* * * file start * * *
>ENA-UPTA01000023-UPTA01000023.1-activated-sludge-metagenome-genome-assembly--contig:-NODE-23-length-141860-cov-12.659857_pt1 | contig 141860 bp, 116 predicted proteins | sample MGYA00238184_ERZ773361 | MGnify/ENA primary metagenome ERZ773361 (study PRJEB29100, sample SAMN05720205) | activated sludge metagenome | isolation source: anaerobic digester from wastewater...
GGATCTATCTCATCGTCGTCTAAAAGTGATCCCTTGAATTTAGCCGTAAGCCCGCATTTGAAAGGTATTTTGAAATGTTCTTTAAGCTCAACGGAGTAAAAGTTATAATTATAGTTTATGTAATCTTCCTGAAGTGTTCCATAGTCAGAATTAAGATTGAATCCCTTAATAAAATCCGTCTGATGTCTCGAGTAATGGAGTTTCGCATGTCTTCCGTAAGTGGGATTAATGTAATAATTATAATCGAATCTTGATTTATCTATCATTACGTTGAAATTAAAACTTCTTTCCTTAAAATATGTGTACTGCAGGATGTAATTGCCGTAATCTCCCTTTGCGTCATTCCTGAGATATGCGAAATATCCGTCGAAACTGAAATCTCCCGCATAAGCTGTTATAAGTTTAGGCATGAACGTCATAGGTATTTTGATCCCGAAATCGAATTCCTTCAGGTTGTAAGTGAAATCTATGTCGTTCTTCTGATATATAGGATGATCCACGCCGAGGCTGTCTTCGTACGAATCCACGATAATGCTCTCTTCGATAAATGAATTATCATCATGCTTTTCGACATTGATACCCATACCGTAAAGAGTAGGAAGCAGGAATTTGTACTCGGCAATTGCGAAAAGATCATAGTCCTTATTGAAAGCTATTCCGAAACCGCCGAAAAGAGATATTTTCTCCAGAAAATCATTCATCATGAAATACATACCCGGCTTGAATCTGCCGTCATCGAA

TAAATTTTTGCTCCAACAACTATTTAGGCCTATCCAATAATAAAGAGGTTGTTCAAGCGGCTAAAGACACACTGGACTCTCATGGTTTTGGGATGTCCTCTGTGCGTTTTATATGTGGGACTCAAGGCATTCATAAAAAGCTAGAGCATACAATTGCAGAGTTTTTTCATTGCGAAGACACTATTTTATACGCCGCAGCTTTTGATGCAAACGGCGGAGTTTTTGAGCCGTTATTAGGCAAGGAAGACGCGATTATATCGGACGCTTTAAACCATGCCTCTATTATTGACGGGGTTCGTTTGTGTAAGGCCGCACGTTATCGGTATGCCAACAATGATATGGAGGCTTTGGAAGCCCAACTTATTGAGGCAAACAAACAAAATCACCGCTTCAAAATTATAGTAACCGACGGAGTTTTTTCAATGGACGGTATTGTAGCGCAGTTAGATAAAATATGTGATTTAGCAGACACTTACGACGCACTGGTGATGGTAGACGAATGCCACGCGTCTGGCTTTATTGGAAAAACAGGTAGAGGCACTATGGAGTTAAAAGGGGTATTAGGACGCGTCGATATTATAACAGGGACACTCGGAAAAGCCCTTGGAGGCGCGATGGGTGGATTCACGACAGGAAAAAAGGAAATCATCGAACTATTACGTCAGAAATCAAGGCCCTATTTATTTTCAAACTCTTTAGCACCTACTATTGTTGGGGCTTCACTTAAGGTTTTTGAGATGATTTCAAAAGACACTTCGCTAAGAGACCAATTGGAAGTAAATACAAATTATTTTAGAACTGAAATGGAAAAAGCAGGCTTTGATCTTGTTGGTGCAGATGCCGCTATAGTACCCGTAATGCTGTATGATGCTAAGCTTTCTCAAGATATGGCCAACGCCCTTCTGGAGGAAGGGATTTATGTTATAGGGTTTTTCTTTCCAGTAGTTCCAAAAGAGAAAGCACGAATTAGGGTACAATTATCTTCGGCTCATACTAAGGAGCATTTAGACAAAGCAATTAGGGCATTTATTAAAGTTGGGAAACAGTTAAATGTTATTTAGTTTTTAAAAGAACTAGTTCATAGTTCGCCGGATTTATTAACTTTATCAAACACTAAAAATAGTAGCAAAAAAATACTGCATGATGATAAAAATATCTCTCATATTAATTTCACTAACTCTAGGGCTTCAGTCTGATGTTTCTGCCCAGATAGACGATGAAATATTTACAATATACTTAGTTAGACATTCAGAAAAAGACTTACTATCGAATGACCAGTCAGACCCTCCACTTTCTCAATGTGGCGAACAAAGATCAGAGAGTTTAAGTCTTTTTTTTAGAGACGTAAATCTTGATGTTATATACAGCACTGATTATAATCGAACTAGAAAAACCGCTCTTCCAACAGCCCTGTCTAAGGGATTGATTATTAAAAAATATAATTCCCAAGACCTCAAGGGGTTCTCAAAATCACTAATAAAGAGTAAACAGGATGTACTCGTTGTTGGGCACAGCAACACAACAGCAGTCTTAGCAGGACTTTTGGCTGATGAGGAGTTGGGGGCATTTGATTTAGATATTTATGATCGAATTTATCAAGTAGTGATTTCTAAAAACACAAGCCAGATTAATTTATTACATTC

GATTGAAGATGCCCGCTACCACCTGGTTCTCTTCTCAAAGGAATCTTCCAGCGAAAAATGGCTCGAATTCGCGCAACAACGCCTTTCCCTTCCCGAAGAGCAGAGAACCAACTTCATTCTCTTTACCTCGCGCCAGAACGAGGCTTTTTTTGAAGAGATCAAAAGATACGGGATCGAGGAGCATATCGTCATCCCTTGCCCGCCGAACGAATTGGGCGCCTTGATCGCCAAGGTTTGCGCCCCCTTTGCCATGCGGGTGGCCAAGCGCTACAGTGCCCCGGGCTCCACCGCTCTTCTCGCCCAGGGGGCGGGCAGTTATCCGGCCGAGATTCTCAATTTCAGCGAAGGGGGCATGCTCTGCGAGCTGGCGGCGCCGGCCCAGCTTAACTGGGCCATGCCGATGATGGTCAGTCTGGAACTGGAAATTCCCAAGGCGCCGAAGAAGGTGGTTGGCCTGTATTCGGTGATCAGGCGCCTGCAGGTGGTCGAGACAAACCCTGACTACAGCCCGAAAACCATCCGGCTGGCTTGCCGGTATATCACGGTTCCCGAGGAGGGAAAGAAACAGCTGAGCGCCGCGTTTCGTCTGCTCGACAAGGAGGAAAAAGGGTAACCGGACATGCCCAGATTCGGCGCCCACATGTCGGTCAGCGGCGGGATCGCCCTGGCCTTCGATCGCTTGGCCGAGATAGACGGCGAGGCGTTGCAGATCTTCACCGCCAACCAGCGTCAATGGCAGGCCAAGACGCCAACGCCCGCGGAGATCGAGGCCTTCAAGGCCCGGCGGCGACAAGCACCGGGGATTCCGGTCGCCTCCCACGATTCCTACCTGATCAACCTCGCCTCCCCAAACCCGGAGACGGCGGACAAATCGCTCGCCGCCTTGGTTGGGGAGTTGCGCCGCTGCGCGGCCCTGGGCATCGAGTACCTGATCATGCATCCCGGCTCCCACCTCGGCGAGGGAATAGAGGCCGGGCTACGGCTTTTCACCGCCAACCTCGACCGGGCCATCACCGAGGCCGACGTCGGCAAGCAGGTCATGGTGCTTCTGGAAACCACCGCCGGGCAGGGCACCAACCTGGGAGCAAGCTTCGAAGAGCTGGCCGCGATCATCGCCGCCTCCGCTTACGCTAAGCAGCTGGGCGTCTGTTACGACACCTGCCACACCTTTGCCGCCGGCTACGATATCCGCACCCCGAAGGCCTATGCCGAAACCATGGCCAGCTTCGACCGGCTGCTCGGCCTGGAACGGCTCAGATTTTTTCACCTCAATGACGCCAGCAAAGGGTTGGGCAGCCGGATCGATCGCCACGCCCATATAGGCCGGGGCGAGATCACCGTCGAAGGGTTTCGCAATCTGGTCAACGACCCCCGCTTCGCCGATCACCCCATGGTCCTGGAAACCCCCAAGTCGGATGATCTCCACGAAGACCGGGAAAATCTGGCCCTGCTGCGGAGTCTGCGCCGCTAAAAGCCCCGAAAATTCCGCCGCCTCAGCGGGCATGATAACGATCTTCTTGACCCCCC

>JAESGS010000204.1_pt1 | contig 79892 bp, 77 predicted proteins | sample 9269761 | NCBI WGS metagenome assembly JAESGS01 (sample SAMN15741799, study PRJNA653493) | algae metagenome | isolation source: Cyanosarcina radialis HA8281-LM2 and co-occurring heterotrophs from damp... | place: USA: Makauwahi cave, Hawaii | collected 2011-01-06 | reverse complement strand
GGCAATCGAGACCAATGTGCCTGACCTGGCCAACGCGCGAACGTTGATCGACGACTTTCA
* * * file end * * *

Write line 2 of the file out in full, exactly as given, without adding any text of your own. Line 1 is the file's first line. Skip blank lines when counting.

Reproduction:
GGATCTATCTCATCGTCGTCTAAAAGTGATCCCTTGAATTTAGCCGTAAGCCCGCATTTGAAAGGTATTTTGAAATGTTCTTTAAGCTCAACGGAGTAAAAGTTATAATTATAGTTTATGTAATCTTCCTGAAGTGTTCCATAGTCAGAATTAAGATTGAATCCCTTAATAAAATCCGTCTGATGTCTCGAGTAATGGAGTTTCGCATGTCTTCCGTAAGTGGGATTAATGTAATAATTATAATCGAATCTTGATTTATCTATCATTACGTTGAAATTAAAACTTCTTTCCTTAAAATATGTGTACTGCAGGATGTAATTGCCGTAATCTCCCTTTGCGTCATTCCTGAGATATGCGAAATATCCGTCGAAACTGAAATCTCCCGCATAAGCTGTTATAAGTTTAGGCATGAACGTCATAGGTATTTTGATCCCGAAATCGAATTCCTTCAGGTTGTAAGTGAAATCTATGTCGTTCTTCTGATATATAGGATGATCCACGCCGAGGCTGTCTTCGTACGAATCCACGATAATGCTCTCTTCGATAAATGAATTATCATCATGCTTTTCGACATTGATACCCATACCGTAAAGAGTAGGAAGCAGGAATTTGTACTCGGCAATTGCGAAAAGATCATAGTCCTTATTGAAAGCTATTCCGAAACCGCCGAAAAGAGATATTTTCTCCAGAAAATCATTCATCATGAAATACATACCCGGCTTGAATCTGCCGTCATCGAA